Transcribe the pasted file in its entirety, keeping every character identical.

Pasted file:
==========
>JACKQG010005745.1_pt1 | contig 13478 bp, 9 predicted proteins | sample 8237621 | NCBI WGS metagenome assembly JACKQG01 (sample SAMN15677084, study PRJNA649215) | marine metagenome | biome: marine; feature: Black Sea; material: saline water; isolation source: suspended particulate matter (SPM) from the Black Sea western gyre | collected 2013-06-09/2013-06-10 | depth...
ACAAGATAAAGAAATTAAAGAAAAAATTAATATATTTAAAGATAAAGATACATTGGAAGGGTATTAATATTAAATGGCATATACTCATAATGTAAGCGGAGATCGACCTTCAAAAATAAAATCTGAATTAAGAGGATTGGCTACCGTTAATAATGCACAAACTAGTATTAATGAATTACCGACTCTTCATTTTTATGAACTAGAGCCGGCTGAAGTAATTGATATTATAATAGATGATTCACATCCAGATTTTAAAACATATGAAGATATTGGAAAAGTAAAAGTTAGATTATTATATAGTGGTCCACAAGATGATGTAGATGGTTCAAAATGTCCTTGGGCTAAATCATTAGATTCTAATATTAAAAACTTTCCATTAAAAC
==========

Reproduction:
>JACKQG010005745.1_pt1 | contig 13478 bp, 9 predicted proteins | sample 8237621 | NCBI WGS metagenome assembly JACKQG01 (sample SAMN15677084, study PRJNA649215) | marine metagenome | biome: marine; feature: Black Sea; material: saline water; isolation source: suspended particulate matter (SPM) from the Black Sea western gyre | collected 2013-06-09/2013-06-10 | depth...
ACAAGATAAAGAAATTAAAGAAAAAATTAATATATTTAAAGATAAAGATACATTGGAAGGGTATTAATATTAAATGGCATATACTCATAATGTAAGCGGAGATCGACCTTCAAAAATAAAATCTGAATTAAGAGGATTGGCTACCGTTAATAATGCACAAACTAGTATTAATGAATTACCGACTCTTCATTTTTATGAACTAGAGCCGGCTGAAGTAATTGATATTATAATAGATGATTCACATCCAGATTTTAAAACATATGAAGATATTGGAAAAGTAAAAGTTAGATTATTATATAGTGGTCCACAAGATGATGTAGATGGTTCAAAATGTCCTTGGGCTAAATCATTAGATTCTAATATTAAAAACTTTCCATTAAAAC